The crux of Frost's Brady and Napue claims is that the prosecutor knowingly elicited false testimony and suppressed impeachment evidence relating to a trial witness, Edward Shaw. Prior to Frost's arrest, Shaw had learned about Frost's involvement in the robberies and reported this knowledge to law enforcement. At the time of his meeting with law enforcement, Shaw had been charged with: (1) unlawful possession of a firearm in the first degree and (2) possession for sale of a controlled substance (the “gun and drugs” case). Shaw asked the State for leniency on these two charges in exchange for information about Frost, but the State refused to make a deal. Shaw, nonetheless, told sheriff's detectives what he knew about Frost's criminal activities. Frost was arrested, incriminating evidence was seized, and he confessed (three times).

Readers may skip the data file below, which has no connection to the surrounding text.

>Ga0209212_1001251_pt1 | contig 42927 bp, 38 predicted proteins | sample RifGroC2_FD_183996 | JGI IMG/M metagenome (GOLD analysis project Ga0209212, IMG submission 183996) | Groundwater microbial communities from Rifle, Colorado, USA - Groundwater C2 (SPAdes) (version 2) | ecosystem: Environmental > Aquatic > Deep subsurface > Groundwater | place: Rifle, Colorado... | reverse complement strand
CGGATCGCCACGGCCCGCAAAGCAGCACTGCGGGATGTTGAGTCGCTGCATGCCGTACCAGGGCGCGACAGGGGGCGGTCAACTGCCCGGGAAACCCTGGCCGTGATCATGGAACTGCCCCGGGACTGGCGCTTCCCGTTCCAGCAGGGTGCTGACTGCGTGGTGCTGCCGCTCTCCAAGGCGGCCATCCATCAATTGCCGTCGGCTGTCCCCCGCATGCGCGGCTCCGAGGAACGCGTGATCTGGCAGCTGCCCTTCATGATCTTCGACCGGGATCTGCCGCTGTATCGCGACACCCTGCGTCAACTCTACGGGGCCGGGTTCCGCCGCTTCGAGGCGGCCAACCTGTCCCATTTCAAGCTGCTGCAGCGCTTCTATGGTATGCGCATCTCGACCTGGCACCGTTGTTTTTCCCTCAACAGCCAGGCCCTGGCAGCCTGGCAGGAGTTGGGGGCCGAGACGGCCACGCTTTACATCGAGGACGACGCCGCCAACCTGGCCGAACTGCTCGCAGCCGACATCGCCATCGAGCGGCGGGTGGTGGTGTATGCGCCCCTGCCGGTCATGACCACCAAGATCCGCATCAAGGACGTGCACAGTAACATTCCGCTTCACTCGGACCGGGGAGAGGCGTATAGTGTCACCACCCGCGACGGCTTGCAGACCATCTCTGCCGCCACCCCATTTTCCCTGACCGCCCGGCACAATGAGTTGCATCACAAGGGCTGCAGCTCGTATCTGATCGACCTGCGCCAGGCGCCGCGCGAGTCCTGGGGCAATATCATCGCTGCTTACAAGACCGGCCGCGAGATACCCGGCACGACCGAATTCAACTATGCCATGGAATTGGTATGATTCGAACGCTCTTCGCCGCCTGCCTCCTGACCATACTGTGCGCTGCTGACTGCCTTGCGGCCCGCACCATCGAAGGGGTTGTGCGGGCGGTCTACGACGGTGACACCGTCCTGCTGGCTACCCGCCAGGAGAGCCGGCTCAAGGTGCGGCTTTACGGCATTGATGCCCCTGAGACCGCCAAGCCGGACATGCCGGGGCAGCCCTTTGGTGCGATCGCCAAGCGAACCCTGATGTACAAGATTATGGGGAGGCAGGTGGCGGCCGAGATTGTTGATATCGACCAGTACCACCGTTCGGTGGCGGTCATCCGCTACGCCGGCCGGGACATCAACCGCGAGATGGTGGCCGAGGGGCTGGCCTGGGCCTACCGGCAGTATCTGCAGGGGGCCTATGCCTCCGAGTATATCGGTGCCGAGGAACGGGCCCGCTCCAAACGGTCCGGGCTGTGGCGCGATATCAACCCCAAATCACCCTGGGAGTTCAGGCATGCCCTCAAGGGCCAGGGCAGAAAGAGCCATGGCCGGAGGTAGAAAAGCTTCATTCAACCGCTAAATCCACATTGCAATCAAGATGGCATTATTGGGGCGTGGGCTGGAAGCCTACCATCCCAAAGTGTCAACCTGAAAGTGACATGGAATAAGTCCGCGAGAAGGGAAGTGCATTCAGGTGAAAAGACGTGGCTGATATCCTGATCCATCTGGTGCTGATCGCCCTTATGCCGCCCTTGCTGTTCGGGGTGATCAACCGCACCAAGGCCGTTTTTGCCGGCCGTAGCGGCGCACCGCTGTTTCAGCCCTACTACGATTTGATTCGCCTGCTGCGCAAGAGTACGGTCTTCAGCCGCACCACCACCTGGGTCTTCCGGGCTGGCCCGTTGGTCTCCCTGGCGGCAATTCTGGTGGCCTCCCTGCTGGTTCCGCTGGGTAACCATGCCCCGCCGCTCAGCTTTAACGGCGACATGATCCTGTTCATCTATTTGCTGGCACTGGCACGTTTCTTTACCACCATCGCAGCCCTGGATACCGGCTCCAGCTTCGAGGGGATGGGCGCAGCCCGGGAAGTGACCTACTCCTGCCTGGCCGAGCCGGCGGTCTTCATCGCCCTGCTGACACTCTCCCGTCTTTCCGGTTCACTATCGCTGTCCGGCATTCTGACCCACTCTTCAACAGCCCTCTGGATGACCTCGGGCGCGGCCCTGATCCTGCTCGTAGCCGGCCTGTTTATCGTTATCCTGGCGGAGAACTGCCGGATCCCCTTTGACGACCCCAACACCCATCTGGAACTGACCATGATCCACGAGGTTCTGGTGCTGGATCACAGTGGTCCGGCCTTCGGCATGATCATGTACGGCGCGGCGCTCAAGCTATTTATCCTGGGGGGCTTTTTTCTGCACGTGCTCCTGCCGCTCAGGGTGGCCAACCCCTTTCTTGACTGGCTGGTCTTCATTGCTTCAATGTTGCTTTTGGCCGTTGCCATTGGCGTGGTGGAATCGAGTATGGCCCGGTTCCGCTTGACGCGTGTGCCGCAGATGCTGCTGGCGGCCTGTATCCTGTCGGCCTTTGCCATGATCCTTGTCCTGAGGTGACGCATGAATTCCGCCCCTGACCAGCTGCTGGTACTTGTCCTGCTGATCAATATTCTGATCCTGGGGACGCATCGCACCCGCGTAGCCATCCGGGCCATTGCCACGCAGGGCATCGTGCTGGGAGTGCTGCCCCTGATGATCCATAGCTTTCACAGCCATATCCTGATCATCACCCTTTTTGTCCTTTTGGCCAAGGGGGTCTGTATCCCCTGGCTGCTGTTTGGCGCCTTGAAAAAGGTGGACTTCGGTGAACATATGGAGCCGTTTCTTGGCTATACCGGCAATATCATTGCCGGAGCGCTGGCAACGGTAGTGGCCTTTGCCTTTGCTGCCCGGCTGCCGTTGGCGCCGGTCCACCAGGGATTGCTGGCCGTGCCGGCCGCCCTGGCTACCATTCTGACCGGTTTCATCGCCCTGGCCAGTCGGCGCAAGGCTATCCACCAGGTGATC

Shaw was subsequently charged with a third crime, second-degree assault with a deadly weapon stemming from a domestic violence incident (the “domestic violence” case). Before Frost's trial, Shaw entered into a plea agreement in the gun and drugs case. After trial, Shaw also pled to the domestic violence charge. The state agreed to reduce Shaw's charges in the gun and drugs case in exchange for his testimony at Frost's trial. In the space marked “Other” on Shaw's gun and drugs plea agreement, dated November 3, 2003, the following was handwritten: “Testify truthfully in State v. Frost ․ as set forth in agreement. Plead guilty to 03–1–02187–0 (domestic violence assault case).” Shaw's plea agreement in the domestic violence case, also dated November 3, 2003, provides: “This plea is part of a two-case offer.” The State also recommended that Shaw's nine-month sentence in the domestic violence case be imposed concurrently with the sentence imposed on the gun and drugs charges.